Land of the Middle Saxons within Mercia

Yiewsley (or Wifeleslēah) and the land of the Middle Saxons had been part of the Kingdom of Essex but came under Mercian control in the reign of King Æthelbald (716-757AD). By the time of the siege of Thorney Island in 893, eastern Mercia had conquered by the Danes and with his power diminished Æthelred had been forced to cede overlordship to King Alfred the Great of Wessex. When Æthelred died in 911, Middlesex was annexed by Wessex under Alfred's son, now King Edward (899-924AD). Edward would go on to take control of all of Mercia, both Angle and Danish, advancing the progression of England being united into a single kingdom.

The Norman Conquest 1066 until 1794

The Parish of Hillingdon and Colham Manor

For the majority of its existence Yiewsley was a hamlet in the Parish of St John the Baptist Church, Hillingdon, with a tenurial relationship with Colham Manor. Before the Norman Conquest, Colham Manor had belonged to Wigot of Wallingford. By the time of Domesday Book in 1086 it was the property of one of William the Conqueror's principle advisors, Roger de Montgomery.[13]

In Colham Manor's fertile arable fields in the late 14th century, wheat was the predominant crop grown, but also rye and oats were farmed.[14] Surplus grain was sold in London or Uxbridge.[14] By the 12th Century Uxbridge had become the market town for the Parish of Hillingdon[15] and it is thought by the 14th Century the town's population had exceeded that of the rest of the Parish, and this remained the case until the 1821 census.[14] By 1600 Uxbridge was the principle Corn market for West Middlesex and much of south Buckinghamshire.[15]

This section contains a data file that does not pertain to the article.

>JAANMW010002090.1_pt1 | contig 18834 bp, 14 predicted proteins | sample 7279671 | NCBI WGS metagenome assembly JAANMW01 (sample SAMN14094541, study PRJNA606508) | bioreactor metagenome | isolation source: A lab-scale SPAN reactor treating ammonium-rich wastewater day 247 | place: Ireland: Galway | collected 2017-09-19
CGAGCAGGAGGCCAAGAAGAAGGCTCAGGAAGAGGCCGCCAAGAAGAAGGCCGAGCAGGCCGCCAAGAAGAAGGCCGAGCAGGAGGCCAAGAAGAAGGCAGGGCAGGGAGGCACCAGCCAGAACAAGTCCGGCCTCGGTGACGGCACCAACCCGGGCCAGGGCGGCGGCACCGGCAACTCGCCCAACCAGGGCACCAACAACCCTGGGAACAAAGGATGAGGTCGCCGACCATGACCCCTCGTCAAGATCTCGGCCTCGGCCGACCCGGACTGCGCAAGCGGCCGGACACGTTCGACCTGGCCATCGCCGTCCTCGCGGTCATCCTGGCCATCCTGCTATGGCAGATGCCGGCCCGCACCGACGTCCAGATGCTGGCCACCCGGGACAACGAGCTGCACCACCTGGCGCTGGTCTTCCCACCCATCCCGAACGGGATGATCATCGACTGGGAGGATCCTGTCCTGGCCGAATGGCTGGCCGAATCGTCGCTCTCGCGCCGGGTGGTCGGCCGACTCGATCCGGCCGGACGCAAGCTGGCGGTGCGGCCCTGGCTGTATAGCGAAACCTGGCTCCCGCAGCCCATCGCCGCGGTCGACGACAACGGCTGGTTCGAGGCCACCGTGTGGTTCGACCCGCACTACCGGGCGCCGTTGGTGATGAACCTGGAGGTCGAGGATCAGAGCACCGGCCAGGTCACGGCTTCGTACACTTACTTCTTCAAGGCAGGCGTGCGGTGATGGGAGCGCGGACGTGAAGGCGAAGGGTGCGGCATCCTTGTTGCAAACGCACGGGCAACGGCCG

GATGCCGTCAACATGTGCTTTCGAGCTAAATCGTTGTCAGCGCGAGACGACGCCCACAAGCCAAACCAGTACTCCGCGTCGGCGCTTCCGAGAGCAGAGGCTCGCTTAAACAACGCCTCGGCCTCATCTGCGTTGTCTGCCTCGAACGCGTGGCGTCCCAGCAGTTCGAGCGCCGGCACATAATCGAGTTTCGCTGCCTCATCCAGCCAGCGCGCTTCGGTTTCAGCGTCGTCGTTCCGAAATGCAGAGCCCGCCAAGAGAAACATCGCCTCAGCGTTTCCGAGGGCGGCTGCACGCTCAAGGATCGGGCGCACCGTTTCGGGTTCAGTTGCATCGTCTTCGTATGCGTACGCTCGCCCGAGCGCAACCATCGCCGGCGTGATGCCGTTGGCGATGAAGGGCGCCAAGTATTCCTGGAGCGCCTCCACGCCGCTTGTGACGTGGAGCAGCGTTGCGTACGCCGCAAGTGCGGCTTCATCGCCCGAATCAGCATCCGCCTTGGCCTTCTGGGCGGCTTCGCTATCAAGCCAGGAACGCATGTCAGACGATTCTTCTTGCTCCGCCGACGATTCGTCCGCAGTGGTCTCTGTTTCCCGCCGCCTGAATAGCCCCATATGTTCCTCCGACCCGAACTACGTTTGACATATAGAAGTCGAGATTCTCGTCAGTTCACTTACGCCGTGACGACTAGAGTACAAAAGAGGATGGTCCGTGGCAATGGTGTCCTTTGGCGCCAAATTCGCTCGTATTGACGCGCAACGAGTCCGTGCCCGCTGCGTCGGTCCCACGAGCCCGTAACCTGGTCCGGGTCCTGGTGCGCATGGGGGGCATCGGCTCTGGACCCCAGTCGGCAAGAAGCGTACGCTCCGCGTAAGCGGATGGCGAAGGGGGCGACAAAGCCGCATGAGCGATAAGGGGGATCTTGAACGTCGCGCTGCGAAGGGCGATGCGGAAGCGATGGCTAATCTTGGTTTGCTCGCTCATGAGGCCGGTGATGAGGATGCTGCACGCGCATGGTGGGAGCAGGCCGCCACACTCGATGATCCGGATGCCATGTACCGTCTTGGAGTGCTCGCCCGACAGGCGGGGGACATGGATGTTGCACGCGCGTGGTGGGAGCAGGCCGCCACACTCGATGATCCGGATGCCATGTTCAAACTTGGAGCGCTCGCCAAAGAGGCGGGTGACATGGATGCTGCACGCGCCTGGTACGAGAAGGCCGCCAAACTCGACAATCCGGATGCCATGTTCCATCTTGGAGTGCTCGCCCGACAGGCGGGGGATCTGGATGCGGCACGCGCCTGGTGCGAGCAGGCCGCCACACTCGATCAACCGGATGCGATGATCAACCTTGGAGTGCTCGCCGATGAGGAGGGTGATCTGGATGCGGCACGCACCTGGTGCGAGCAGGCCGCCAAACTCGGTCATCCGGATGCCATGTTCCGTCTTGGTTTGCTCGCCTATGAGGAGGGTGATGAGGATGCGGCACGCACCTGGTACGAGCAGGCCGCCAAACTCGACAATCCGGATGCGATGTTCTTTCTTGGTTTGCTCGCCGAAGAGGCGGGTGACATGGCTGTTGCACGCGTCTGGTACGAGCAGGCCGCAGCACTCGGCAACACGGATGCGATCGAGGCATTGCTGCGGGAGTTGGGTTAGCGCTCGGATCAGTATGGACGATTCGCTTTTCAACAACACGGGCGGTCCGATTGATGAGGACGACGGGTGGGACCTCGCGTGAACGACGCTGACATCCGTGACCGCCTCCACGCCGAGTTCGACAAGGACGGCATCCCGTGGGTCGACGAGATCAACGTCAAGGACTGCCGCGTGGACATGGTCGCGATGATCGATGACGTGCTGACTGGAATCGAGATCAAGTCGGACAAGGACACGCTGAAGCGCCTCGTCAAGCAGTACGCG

The plentiful and consistent supplies of water from the River Colne had played an important role in Hillingdon Parish becoming a flour milling centre.[14] The Fray's River is believed to have been cut or modified from the Colne for the use of water mills by John Fray in the 15th century. A map of 1842 shows the River Colne and Frays River powering eight corn mills in the Parish.[14] The nearest mills to Yiewsley were Colham Mill (called Lower Colham Mill from around 1746) in the south of the Parish and Yiewsley Mill which was situated on the northern side of Yiewsley Moor on the north side today's Little Britain Lake.

The oldest buildings in Yiewsley today date from the late 16th century or early 17th century and are situated at either end of Yiewsley High Street. At the northern end of the High Street is Yiewsley Grange (Also known as Brookside) which overlooks the River Pinn and is Hillingdon Manor School today.[16] Next to Yiewsley Grange is the Six-bay Barn at Philpot's Yard (Formally Philpot's Farm).[17] At the southern end of the High Street is the De Burgh Arms Public house, named in honour of the De Burgh family who became the Lords of Colham Manor from 1787.[18][13]

The Industrial Age

The Opening of Grand Junction Canal 1794